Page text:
Companies attempting to manage employee onboarding without controls and automation risk serious repercussions down the line. Companies should look for software and service providers that not only streamline onboarding, but can also provide tools to manage employee information and identity during their employment. Additionallysuch providers should also have the capabilities to automate and de-risk the employee off-boarding process (more on that later). With the right technology partner, you can rest assured the entire employee life cycle is handled with speed, compliance, and accuracy.  

10 Ways to Stay Safe As We Return to Work

In the last week or so the national conversation has shifted from sheltering in place to returning to work. Slowly and carefully, but we are opening back up. Now is the time to remain vigilant to the constant threats to your business from ransomware and malicious attacks.

In a recent article, Google stated that since January it has seen a 350% increase in phishing attacks, and they saw more than 18 million daily malware and phishing emails related to COVID-19 scams just in the past week. That’s on top of the more than 240 million daily spam messages it sees related to the novel coronavirus.

And it is not just companies that are getting overwhelmed. According to their own report, the FBI fielded 2,047 ransomware complaints in the U.S. in 2019. In response the crushing load of root cause investigations, the FBI has turned to corporate leaders and cybersecurity insurance carriers to better understand how to stop ransomware attacks.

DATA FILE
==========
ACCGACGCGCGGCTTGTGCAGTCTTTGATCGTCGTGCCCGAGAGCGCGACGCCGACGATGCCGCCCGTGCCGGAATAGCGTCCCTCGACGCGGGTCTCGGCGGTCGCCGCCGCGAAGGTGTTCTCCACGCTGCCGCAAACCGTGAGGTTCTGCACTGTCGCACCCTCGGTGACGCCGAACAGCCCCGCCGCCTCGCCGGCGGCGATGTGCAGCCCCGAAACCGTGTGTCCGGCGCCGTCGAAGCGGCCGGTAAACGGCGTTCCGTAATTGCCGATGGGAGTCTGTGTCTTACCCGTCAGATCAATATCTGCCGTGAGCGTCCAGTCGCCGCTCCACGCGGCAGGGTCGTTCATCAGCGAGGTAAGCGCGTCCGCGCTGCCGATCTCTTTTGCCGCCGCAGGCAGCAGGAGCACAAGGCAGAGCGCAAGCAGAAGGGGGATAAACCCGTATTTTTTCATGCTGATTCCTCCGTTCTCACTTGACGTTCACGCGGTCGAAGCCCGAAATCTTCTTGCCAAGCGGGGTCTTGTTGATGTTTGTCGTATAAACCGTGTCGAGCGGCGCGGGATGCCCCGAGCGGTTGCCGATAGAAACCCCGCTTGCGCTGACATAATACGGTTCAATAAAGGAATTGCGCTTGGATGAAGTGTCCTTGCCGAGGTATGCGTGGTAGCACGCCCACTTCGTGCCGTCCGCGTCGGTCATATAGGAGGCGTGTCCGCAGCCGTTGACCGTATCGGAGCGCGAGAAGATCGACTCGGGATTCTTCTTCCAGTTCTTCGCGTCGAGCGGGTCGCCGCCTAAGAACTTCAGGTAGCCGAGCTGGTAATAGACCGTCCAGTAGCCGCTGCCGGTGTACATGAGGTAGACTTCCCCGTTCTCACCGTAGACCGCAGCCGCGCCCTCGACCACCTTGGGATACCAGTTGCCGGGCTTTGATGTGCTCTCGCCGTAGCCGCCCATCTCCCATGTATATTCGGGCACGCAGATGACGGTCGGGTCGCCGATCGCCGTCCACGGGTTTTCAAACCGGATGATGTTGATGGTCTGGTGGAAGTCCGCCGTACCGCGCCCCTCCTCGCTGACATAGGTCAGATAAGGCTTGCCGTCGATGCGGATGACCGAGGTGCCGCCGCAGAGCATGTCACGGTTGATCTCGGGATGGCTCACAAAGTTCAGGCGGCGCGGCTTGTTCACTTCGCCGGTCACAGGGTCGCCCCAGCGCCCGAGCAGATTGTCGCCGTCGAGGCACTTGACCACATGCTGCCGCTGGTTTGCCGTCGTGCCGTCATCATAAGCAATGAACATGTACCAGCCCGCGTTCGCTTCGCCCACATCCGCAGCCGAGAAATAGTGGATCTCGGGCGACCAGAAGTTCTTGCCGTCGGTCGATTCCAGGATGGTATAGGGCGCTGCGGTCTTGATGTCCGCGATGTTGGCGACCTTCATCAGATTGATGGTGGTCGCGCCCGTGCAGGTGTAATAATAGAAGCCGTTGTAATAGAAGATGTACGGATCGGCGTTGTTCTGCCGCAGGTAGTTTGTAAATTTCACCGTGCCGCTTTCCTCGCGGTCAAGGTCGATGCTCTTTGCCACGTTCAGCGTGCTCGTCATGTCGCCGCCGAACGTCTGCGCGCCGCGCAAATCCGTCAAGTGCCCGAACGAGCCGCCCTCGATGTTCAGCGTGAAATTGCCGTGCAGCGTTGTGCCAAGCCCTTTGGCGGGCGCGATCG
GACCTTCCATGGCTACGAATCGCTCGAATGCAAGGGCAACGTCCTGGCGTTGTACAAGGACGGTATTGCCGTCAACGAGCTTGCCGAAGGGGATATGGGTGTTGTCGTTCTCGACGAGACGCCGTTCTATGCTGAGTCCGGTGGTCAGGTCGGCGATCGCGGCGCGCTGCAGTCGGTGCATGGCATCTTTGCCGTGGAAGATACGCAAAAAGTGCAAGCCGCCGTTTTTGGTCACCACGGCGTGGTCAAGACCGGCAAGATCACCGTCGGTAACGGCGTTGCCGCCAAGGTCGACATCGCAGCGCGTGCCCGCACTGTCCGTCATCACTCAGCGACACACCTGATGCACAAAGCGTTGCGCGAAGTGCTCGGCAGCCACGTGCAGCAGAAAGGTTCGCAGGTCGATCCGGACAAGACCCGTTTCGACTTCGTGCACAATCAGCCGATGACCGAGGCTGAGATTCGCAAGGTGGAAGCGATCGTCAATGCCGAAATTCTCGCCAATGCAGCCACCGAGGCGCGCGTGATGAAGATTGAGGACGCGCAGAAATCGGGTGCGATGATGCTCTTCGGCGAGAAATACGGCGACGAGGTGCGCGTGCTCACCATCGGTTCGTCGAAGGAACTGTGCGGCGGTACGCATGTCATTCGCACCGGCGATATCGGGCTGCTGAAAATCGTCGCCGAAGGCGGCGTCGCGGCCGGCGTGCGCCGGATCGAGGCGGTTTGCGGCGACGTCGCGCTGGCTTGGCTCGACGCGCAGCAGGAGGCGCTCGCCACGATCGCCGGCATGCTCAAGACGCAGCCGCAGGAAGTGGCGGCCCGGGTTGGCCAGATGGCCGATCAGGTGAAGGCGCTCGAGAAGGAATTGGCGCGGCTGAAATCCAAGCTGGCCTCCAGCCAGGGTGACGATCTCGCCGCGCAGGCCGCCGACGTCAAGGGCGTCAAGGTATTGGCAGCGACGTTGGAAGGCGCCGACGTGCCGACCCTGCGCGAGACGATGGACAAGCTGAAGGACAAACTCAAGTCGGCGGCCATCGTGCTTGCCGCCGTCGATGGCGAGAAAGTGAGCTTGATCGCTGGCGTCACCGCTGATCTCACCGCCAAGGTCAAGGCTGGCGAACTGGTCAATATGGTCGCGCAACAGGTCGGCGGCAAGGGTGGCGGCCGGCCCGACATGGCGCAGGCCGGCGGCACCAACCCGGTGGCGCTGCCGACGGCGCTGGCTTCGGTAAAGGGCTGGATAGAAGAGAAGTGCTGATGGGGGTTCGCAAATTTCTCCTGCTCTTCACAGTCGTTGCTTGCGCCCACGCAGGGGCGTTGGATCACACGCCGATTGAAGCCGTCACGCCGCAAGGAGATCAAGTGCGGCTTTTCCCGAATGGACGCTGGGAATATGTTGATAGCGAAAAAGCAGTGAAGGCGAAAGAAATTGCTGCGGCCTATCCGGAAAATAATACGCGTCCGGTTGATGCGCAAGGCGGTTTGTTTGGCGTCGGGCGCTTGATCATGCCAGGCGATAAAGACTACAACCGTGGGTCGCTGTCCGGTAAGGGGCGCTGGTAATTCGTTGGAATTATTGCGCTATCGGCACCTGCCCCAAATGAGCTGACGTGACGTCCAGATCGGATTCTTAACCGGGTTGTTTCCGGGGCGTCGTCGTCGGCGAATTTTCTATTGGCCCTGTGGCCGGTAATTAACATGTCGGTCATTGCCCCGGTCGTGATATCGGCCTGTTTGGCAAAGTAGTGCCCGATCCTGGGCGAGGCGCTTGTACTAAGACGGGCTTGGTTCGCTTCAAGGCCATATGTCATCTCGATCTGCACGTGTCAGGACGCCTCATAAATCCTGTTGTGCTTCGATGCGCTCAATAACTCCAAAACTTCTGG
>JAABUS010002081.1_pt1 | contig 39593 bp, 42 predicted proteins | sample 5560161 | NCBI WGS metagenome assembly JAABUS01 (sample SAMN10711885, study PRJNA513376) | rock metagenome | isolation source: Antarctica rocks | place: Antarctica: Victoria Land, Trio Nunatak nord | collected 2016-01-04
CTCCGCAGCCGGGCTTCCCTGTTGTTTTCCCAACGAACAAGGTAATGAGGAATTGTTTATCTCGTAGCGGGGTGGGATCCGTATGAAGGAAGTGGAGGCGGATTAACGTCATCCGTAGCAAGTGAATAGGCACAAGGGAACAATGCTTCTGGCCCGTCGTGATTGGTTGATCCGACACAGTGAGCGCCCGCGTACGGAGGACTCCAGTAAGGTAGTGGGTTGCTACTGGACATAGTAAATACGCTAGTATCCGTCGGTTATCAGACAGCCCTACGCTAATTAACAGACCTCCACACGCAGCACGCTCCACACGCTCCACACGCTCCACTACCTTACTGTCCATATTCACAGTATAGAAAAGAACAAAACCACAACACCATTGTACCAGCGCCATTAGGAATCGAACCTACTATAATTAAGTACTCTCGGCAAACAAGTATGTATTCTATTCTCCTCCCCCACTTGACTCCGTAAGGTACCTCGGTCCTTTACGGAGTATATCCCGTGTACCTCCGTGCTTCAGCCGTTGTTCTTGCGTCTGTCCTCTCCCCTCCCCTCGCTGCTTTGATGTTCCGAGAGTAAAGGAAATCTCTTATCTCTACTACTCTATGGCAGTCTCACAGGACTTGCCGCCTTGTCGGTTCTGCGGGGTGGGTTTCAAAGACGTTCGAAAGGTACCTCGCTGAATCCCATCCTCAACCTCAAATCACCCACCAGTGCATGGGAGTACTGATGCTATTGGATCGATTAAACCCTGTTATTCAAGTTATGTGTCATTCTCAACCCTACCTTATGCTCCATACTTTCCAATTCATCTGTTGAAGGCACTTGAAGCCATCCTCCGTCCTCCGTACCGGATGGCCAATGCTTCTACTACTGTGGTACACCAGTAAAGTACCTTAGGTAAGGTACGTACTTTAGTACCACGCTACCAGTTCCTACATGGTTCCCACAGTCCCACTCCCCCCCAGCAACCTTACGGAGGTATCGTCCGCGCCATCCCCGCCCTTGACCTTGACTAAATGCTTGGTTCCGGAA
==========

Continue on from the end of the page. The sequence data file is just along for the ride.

The best course of action, is to proactively protect your organization from being attacked successfully. Making certain of that is a complex problem that is specific to each company, but we have created some quick tips to help you remember how to keep cybercriminals out of your IT operation.

10 Tips to Keep Cybercriminals Out

  1. Get the Facts. Stay away from the rumor mill and use information from reliable sources to make business decisions in chaotic times.
  2. Think Twice before Clicking Links. Make sure staffers are on the lookout for suspicious links that can lead to ransomware.
  3. Be Suspicious of Unexpected Attachments. Ensure users only open attachments from proven, trusted sources no matter how “official” that attachment looks.
  4. Automate Compliance. Have one less thing to worry about by choosing a dynamic web portal system that keeps track of everything.
  5. Protect those Passwords. Encourage safe password practices like using a password manager and not writing them on sticky notes.
  6. Beware of Strange Networks. Make staffers aware of the dangers of logging in from insecure public and home WiFi networks andhow to use them safely.
  7. Use Two-factor Authentication. An extra layer of security keeps passwords and data safe.
  8. Keep an Eye on the Bad Guys. Monitor the Dark Web to watch for company data so a problem can be addressed before it becomes a crisis.
  9. Stay Current on Threats. Work with a responsive partner that’s on top of today’s challenges.
  10. Ask for Help. Consult a security expert to plan effective strategies and get innovative solutions.

10 Tips to Keep Cybercriminals Out

So, while we seek continued improvements in our collective situations both professional and personal, continue to keep your guard up against ransomware and malicious attacks on your IT operation.

If you would like to learn more about how Montra can help you with these or other security threats, please contact us at info@montra.io.